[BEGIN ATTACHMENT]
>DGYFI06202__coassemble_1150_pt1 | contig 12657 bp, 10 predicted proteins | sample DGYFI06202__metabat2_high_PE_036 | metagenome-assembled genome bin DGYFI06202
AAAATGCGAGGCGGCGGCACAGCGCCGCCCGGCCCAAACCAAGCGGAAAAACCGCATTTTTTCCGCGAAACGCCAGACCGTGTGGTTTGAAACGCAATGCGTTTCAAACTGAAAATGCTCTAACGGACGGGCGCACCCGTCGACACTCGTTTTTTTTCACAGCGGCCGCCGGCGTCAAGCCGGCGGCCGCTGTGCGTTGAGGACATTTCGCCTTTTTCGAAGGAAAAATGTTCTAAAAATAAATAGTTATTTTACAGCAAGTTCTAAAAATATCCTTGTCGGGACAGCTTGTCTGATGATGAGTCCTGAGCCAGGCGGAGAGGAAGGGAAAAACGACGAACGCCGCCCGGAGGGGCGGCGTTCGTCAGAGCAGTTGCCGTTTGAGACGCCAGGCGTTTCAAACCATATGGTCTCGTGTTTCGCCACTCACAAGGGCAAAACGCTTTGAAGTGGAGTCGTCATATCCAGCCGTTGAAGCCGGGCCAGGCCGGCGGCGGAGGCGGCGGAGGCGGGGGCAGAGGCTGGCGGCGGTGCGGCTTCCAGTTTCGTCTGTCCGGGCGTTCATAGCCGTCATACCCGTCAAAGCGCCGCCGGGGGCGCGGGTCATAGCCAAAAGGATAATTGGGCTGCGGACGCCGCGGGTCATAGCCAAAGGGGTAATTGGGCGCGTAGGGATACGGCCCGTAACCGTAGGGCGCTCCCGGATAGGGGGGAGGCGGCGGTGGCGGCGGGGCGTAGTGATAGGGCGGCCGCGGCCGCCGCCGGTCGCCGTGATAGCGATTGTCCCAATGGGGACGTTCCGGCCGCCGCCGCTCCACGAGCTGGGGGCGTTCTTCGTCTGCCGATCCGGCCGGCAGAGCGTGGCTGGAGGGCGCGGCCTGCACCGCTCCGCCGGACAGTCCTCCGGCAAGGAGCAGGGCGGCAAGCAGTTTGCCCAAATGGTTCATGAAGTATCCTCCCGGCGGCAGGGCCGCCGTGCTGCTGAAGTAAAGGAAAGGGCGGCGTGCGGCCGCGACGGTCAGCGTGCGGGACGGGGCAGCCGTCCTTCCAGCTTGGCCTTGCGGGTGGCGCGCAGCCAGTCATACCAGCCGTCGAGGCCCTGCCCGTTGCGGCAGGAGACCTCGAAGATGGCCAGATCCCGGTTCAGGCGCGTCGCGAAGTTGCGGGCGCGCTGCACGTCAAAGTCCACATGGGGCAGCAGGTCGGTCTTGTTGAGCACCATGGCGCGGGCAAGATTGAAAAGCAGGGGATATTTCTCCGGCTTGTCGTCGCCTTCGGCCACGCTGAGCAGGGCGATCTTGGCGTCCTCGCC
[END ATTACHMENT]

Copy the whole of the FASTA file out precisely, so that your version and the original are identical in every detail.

>DGYFI06202__coassemble_1150_pt1 | contig 12657 bp, 10 predicted proteins | sample DGYFI06202__metabat2_high_PE_036 | metagenome-assembled genome bin DGYFI06202
AAAATGCGAGGCGGCGGCACAGCGCCGCCCGGCCCAAACCAAGCGGAAAAACCGCATTTTTTCCGCGAAACGCCAGACCGTGTGGTTTGAAACGCAATGCGTTTCAAACTGAAAATGCTCTAACGGACGGGCGCACCCGTCGACACTCGTTTTTTTTCACAGCGGCCGCCGGCGTCAAGCCGGCGGCCGCTGTGCGTTGAGGACATTTCGCCTTTTTCGAAGGAAAAATGTTCTAAAAATAAATAGTTATTTTACAGCAAGTTCTAAAAATATCCTTGTCGGGACAGCTTGTCTGATGATGAGTCCTGAGCCAGGCGGAGAGGAAGGGAAAAACGACGAACGCCGCCCGGAGGGGCGGCGTTCGTCAGAGCAGTTGCCGTTTGAGACGCCAGGCGTTTCAAACCATATGGTCTCGTGTTTCGCCACTCACAAGGGCAAAACGCTTTGAAGTGGAGTCGTCATATCCAGCCGTTGAAGCCGGGCCAGGCCGGCGGCGGAGGCGGCGGAGGCGGGGGCAGAGGCTGGCGGCGGTGCGGCTTCCAGTTTCGTCTGTCCGGGCGTTCATAGCCGTCATACCCGTCAAAGCGCCGCCGGGGGCGCGGGTCATAGCCAAAAGGATAATTGGGCTGCGGACGCCGCGGGTCATAGCCAAAGGGGTAATTGGGCGCGTAGGGATACGGCCCGTAACCGTAGGGCGCTCCCGGATAGGGGGGAGGCGGCGGTGGCGGCGGGGCGTAGTGATAGGGCGGCCGCGGCCGCCGCCGGTCGCCGTGATAGCGATTGTCCCAATGGGGACGTTCCGGCCGCCGCCGCTCCACGAGCTGGGGGCGTTCTTCGTCTGCCGATCCGGCCGGCAGAGCGTGGCTGGAGGGCGCGGCCTGCACCGCTCCGCCGGACAGTCCTCCGGCAAGGAGCAGGGCGGCAAGCAGTTTGCCCAAATGGTTCATGAAGTATCCTCCCGGCGGCAGGGCCGCCGTGCTGCTGAAGTAAAGGAAAGGGCGGCGTGCGGCCGCGACGGTCAGCGTGCGGGACGGGGCAGCCGTCCTTCCAGCTTGGCCTTGCGGGTGGCGCGCAGCCAGTCATACCAGCCGTCGAGGCCCTGCCCGTTGCGGCAGGAGACCTCGAAGATGGCCAGATCCCGGTTCAGGCGCGTCGCGAAGTTGCGGGCGCGCTGCACGTCAAAGTCCACATGGGGCAGCAGGTCGGTCTTGTTGAGCACCATGGCGCGGGCAAGATTGAAAAGCAGGGGATATTTCTCCGGCTTGTCGTCGCCTTCGGCCACGCTGAGCAGGGCGATCTTGGCGTCCTCGCC